5 Gómez, L., Álvarez, A. (18 de junio de 2021). El Economista. El transporte marítimo se encarece un 328% por el Covid y el atasco en China. Recuperado el 9 de noviembre de 2021 de: https://www.eleconomista.es/empresas-finanzas/noticias/11280696/06/21/El-transporte-maritimo-se-encarece-un-328-por-el-Covid-y-el-atasco-en-China.html
6 Moldtrans (9 de agosto de 2021) Claves para entender la escasez de contenedores marítimos que está elevando los precios del transporte. Recuperado el 9 de noviembre de 2021 de: https://www.moldtrans.com/entender-la-escasez-de-contenedores-maritimos-que-esta-elevando-precios/
7 Organización Mundial del Comercio (4 de octubre de 2021) La recuperación del comercio mundial supera las expectativas, aunque con divergencias regionales. Recuperado el 9 de noviembre de 2021 de: https://www.wto.org/spanish/news_s/pres21_s/pr889_s.htm
8 He, L. (7 de septiembre de 2021) CNN Business. China’s trade hit record levels last month despite the global shipping crisis. Recuperado el 9 de noviembre de 2021 de: https://edition.cnn.com/2021/09/07/economy/china-trade-august-covid-intl-hnk/index.html
9 Prieto, M. (20 de agosto de 2021) Expansión. La explosión del comercio electrónico. Recuperado el 9 de noviembre de 2021 de: https://www.expansion.com/economia-digital/2020/08/20/5f3d852f468aeb11628b45c3.html
10 Directorio General de Carga Internacional (DGCI) (4 de noviembre de 2021) Canal de Panamá finaliza año fiscal con récord en toneladas de carga. Recuperado el 9 de noviembre de 2021 de: https://dgcinternacional.com/noticias/visualizar.php?id=8825&pais=§or=&clave=
11 Moreno, I. (febrero de 2021) Efecto Covid: fletes al alza. Mar, 610, 10-13. https://www.seg-social.es/wps/wcm/connect/wss/893a6688-8471-4317-9396-c26f16c5c712/MAR610_FEBRERO_FInal.pdf?MOD=AJPERES
12 López, M. (26 de agosto de 2021) Xataka. El mundo del transporte marítimo está más loco (y caro) que nunca: De menos de 1.000 a 20.000 dólares para enviar un contenedor. Recuperado el 9 de noviembre de 2021 de: https://www.xataka.com/vehiculos/mundo-transporte-maritimo-esta-loco-caro-que-nunca-1-000-a-20-000-dolares-para-enviar-contenedor
13 La República (17 de agosto de 2021) Puertos chinos colapsan por política de “tolerancia cero” sobre el COVID-19. Recuperado el 9 de noviembre de 2021 de: https://www.larepublica.co/globoeconomia/puertos-chinos-colapsan-por-politica-de-tolerancia-cero-sobre-el-covid-19-3218196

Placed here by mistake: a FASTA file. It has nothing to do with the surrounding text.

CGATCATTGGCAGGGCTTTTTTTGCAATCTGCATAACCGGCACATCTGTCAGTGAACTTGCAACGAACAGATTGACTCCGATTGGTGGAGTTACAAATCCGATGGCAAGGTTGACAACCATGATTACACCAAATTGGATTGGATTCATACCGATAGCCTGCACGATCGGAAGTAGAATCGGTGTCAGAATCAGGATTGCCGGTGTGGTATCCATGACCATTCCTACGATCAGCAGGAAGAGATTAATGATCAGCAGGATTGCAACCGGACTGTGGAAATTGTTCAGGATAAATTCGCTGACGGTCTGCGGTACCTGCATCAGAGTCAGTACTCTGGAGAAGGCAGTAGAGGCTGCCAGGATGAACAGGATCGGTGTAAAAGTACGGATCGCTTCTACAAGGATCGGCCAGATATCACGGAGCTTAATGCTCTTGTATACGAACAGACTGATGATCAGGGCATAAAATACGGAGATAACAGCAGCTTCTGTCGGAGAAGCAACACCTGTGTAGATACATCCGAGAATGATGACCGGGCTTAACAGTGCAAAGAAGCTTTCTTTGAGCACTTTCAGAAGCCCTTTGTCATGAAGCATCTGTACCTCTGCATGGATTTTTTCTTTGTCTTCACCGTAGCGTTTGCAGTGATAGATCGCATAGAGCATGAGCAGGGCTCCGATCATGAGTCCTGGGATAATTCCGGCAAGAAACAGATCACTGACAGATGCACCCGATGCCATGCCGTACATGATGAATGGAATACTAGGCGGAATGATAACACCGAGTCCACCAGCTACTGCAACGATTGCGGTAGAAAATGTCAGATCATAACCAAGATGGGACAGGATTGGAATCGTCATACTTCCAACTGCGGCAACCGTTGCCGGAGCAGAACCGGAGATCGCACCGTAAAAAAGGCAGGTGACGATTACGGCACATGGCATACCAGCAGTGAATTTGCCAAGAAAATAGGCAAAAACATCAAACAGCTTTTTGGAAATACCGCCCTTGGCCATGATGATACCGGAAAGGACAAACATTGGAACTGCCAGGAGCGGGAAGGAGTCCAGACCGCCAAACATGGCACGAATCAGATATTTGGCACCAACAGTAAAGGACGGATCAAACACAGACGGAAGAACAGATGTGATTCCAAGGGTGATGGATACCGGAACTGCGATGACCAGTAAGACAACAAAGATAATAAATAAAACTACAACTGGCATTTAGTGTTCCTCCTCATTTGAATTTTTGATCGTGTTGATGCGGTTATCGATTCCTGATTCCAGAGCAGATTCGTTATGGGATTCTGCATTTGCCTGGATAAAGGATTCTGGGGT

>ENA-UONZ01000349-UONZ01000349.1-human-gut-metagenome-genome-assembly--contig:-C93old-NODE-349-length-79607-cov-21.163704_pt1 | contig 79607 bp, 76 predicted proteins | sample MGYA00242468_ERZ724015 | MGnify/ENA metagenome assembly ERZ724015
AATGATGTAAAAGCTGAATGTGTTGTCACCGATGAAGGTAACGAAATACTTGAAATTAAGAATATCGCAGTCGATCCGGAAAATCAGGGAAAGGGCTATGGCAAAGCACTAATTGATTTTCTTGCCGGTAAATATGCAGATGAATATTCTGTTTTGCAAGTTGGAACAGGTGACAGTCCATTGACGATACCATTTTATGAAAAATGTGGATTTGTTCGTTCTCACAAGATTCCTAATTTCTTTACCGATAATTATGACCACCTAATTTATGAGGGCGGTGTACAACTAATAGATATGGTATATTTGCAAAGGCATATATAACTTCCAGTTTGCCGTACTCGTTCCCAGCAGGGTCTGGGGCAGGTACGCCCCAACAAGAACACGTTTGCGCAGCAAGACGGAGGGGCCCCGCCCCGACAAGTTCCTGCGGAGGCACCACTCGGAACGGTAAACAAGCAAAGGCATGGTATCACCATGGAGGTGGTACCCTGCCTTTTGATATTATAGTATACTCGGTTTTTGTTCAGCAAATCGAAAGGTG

14 Puertos del Estado. Ministerio de transportes, movilidad y agenda urbana. Gobierno de España (8 de abril de 2020) Recuperado el 9 de noviembre de 2021 de: https://www.puertos.es/es-es/Documents/2020-04-08%20doc%20Gu%C3%ADa%20Practicaje%20COVID-19.pdf
15 El canal (13 de agosto de 2021) Solo el 15% de las tripulaciones está vacunada. Recuperado el 9 de noviembre de 2021 de: https://www.diarioelcanal.com/solo-el-15-de-las-tripulaciones-esta-vacunada/
16 Global Maritime Forum (12 de agosto de 2021) Low vaccination rate among seafarers, suggests Neptune Indicator. Recuperado el 9 de noviembre de 2021 de: https://www.globalmaritimeforum.org/press/low-vaccination-rate-among-seafarers-suggests-neptune-indicator
17 El Confidencial (25 de agosto de 2021). China reabre un importante puerto tras dos semanas de cierre parcial por el covid. Recuperado el 9 de noviembre de 2021 de: https://www.elconfidencial.com/economia/2021-08-25/china-puerto-cierre-parcial-coronavirus_3249770/
18 Wikipedia. Bloque del canal de Suez de 2021. Recuperado el 9 de noviembre de 2021 de: https://es.wikipedia.org/wiki/Bloqueo_del_canal_de_Suez_de_2021
19 BBC (24 de marzo de 2021) Egypt’s Suez Canal blocked by huge container ship. Recuperado el 9 de noviembre de 2021 de: https://www.bbc.com/news/world-middle-east-56505413
20 CBC (25 de marzo de 2021) Ship still stucks in Suez Canal as backlog grows to 150 other ships. Recuperado el 9 de noviembre de 2021 de: https://www.cbc.ca/news/business/suez-canal-egypt-ever-given-1.5963207
21 Yee, V., Glanz, J. (19 de julio de 2021) The New York Times. Así fue como el Ever Given se atascó en el Canal de Suez. Recuperado el 9 de noviembre de 2021 de: https://www.nytimes.com/es/2021/07/19/espanol/canal-suez-evergiven.html
22 Directorio General de Carga Internacional (DGCI) (17 de octubre de 2021) $ 2 millones en importaciones en riesgo debido a retrasos en el puerto de Felixstowe. Recuperado el 9 de noviembre de 2021 de: https://dgcinternacional.com/noticias/visualizar.php?id=8792&pais=§or=&clave=
23 Directorio General de Carga Internacional (DGCI) (19 de octubre de 2021) Crisis de los contenedores: ¿por qué hay tantos barcos haciendo fila para entrar a Estados Unidos? Recuperado el 9 de noviembre de 2021 de: https://dgcinternacional.com/noticias/visualizar.php?id=8804&pais=§or=&clave=